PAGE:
By VICTOR E. SASSON
Instead of urging residents to recycle more, Hackensack officials have announced that twice-a-week garbage collection will start on March 17.
The e-mail from the city's official Web site doesn't say why once-a-week garbage collection is being doubled, how much it will cost and whether the city's already high property taxes will increase as a result.
"Recycling and rubbish collection will remain the same," the e-mail says.
Who wants this?
I am sure I am not alone among Hackensack residents in saying once-a-week garbage collection is plenty.
As it is, I don't put out garbage for collection ever week, even though we prepare meals five to six days a week.
We have two disposals in our sinks, but would like to see the city collect food scraps for composting, which would be far better than increasing garbage collection.
I actually have to hold back recyclables -- paper, cardboard, bottles and cans -- which also are picked up curbside, and I recycle plastic bags and food wrapping and packaging at ShopRite.
I recall attending City Council meetings where residents of one ward complained their garbage smelled during the summer, and asked for twice-a-week collection.
The city didn't survey residents in other wards on whether they, too, wanted more garbage collection.
Hackensack is the most populous community in Bergen County, but it also is one of the most inefficient in terms of using renewable energy or adding hybrid and electric cars to its fleet.
Main Street app
The city seems to be largely influenced by property owners who belong to the Upper Main Street Alliance, a public-private group that is hoping to score big from downtown redevelopment.
Today, The Record reports the alliance has unveiled a free Main Street app, the first in the state (L-3), but the paper doesn't say the app ignores many merchants and restaurants outside of the alliance's arbitrary zone.
Much of the city's redevelopment is taking the form of luxury apartments, and one building going up on State Street won a big tax break from the city, shifting the burden to homeowners.
Another reason property taxes are so high is the hundreds of millions of dollars in tax-exempt property owned by Hackensack University Medical Center, Bergen County and Fairleigh Dickinson University.
With Mayor John Labrosse, a hospital employee, in control, the city is in no hurry to ask HUMC to give back in lieu of taxes on at least $180 million in property that pays absolutely nothing, despite all the city services the hospital uses.
For example, the hospital could pave Prospect Avenue, which rocks patients in ambulances heading for the emergency room; or buy new cruisers for the city Police Department.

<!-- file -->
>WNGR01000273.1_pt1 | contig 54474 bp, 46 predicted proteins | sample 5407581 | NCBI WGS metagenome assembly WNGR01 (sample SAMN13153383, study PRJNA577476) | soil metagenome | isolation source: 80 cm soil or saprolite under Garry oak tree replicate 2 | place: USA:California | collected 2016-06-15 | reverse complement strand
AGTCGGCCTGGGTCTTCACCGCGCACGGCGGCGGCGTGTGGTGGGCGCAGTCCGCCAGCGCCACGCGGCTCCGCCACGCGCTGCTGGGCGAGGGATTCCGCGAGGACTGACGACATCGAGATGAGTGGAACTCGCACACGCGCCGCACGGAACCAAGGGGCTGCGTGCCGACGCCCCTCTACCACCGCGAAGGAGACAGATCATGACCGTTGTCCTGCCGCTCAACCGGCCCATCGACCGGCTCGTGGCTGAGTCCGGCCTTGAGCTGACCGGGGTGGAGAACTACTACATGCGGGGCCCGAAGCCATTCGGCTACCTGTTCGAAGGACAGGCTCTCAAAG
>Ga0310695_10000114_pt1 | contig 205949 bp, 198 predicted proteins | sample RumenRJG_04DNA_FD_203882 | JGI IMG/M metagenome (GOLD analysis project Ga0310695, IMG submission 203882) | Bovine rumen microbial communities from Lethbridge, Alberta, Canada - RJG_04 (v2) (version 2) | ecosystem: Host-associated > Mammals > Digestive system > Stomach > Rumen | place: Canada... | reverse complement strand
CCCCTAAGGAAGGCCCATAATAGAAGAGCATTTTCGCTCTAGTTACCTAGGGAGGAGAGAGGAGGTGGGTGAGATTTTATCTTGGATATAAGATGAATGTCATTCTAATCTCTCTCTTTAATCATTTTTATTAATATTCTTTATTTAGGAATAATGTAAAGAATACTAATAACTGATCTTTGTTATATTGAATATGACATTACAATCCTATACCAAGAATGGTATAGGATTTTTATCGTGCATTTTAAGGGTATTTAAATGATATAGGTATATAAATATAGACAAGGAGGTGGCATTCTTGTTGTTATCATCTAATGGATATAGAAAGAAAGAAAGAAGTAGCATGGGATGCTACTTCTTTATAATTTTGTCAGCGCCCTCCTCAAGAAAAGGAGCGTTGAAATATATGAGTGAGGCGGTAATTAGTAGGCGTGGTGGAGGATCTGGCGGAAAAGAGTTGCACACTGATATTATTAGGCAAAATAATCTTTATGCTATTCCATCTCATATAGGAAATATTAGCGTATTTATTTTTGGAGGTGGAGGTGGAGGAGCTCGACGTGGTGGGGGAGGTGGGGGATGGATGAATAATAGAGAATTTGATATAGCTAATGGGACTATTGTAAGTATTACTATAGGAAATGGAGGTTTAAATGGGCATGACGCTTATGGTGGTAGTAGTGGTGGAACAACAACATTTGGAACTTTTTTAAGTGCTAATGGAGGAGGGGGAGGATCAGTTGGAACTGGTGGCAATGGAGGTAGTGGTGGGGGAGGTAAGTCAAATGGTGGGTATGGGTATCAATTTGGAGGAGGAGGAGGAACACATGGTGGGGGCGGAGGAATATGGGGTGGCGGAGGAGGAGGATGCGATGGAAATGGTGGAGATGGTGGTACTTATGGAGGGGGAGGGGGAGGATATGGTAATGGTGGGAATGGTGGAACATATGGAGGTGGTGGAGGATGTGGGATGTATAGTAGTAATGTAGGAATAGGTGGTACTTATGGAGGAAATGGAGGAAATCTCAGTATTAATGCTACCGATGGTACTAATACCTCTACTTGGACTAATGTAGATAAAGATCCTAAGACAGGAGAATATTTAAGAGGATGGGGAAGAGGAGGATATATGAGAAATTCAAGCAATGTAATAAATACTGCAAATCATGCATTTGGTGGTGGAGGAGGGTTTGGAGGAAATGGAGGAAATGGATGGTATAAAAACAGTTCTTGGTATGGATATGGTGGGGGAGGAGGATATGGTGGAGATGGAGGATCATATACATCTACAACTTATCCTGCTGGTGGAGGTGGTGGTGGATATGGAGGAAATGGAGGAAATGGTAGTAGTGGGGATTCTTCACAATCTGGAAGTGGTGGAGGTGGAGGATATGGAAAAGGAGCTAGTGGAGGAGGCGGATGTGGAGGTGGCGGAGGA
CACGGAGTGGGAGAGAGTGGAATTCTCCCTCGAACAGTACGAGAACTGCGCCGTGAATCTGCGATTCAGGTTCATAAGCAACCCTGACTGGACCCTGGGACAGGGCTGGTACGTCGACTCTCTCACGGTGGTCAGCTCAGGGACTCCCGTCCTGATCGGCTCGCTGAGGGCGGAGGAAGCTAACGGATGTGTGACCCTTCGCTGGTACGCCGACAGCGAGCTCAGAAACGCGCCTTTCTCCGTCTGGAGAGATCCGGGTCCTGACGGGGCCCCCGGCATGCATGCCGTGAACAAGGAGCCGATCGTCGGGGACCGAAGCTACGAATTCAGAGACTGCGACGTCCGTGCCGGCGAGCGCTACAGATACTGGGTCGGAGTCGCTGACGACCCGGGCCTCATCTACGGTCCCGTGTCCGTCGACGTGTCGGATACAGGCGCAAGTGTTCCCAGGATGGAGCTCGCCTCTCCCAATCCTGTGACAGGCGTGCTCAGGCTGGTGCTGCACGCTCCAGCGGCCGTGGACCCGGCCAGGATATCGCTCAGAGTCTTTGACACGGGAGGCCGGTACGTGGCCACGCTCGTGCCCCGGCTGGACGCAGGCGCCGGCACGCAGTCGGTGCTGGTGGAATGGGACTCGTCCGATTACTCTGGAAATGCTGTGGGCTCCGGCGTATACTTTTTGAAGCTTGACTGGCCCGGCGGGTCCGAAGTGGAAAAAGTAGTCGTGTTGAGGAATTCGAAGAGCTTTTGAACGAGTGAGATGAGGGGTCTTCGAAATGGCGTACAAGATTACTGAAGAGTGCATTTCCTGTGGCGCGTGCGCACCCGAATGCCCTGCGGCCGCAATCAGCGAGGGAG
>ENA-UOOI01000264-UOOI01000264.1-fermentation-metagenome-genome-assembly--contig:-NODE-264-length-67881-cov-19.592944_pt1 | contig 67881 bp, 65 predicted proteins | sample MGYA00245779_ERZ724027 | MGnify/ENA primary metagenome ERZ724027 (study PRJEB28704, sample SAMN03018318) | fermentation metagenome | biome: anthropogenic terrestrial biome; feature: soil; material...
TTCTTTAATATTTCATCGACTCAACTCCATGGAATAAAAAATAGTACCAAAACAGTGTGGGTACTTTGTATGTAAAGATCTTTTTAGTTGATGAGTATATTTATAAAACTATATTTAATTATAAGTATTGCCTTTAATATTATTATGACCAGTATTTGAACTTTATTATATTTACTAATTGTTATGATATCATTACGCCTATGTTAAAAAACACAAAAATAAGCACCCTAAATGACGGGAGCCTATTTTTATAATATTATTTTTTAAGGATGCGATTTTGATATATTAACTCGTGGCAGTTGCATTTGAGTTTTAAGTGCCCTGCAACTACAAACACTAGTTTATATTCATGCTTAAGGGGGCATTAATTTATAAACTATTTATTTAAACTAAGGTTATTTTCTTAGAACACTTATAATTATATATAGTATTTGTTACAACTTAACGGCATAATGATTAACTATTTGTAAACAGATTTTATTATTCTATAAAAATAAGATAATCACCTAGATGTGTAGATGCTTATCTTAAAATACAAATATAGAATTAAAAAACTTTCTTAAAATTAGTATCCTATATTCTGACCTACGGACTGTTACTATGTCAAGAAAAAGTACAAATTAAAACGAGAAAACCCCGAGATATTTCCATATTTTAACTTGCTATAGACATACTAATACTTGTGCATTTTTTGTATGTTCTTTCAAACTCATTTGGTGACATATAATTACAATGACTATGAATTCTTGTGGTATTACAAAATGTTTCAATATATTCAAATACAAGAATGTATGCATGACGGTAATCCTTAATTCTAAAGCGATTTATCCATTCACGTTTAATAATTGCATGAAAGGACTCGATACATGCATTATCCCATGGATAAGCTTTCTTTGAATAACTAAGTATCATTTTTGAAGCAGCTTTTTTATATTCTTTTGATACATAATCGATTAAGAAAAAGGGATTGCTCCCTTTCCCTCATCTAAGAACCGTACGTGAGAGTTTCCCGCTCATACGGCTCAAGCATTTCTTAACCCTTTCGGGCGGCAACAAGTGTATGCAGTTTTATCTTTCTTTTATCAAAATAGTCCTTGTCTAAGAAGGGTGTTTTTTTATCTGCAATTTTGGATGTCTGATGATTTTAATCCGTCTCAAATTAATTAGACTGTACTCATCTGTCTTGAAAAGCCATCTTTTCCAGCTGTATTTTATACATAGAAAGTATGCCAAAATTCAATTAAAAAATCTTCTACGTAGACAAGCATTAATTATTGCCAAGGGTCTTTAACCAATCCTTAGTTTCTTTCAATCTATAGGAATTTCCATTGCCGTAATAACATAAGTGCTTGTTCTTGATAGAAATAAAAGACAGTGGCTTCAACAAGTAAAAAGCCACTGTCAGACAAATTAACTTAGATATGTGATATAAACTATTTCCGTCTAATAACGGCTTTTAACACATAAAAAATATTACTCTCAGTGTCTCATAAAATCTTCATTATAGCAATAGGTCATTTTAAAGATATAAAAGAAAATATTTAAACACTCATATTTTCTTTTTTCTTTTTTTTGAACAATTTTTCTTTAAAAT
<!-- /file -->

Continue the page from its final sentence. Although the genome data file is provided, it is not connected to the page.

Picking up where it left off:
Labrosse and fellow members of Citizens for Change were swept into office last May, then chose Thom Ammirato, their campaign manager, as the city's chief spokesman, paying him an outrageous $78,000 a year, not $65,000, as I wrote earlier.
As a full-time employee of Bergen County, Ammirato won't be supporting in-kind contributions from the tax-exempt county, either.
Page 1 today
Transportation reporter Karen Rouse has written far more about NJ Transit service problems encountered by Super Bowl fans on one day February than she has in the previous decade about long-suffering commuters (A-1).
On the continuation page (A-6), the photo caption is wrong in describing fans "outside MetLife Stadium."
The photo clearly shows a platform at the transfer station in Secaucus, where the copy editor who wrote the wrong caption and everyone else who worked on the story obviously have never been.
Why is a story on winter snowstorms boosting business at carwashes on the front page today (A-1)? What's next -- a boost in the dry cleaning business?
Does anybody care which federal prosecutors -- in New York or New Jersey -- try to take down Port Authority Chairman David Samson, Governor Christie's crony (A-1)?
The powerful law firm headed by Samson has seen its lobbying and legal business skyrocket since Christie named him to the unsalaried position, and businesses he represents have benefited from his official actions.
Today's Local section brings more Passaic County news to Bergen County readers (L-2 and L-3).
Readers confused by Sunday's Road Warrior column reporting both an increase and a decline in pedestrian deaths were not alone, as this e-mail to managers and editors shows:
"In his Sunday column, the Road Warrior embarrasses himself by mistakenly advocating both sides of the argument that New Jersey pedestrian deaths have generally risen over the past decade and have generally fallen over the past decade based on his own made-up and cherry picked information.
"He spent most of his column indicating that pedestrian fatalities rose in the past decade since they went from 138 in 2003 to 163 in 2012.
"He then indicated that pedestrian fatalities fell in the past decade since they went from 176 in 2002 to 132 in 2013.
"To make matters even more absurd, he tried to do this while still misstating New Jersey State Police road fatality statistics for this time period that are readily available to him online.
"Road Warrior indicated that 132 pedestrians were killed in 2013 in New Jersey – 'the lowest yearly number since state police began keeping accurate counts in the 1970s.'"
"However, state police fatality statistics show there were only 130 pedestrian deaths in 2001."
See the full e-mail on the Facebook page for Road Warrior Bloopers:
Road Warrior credibility continues to fall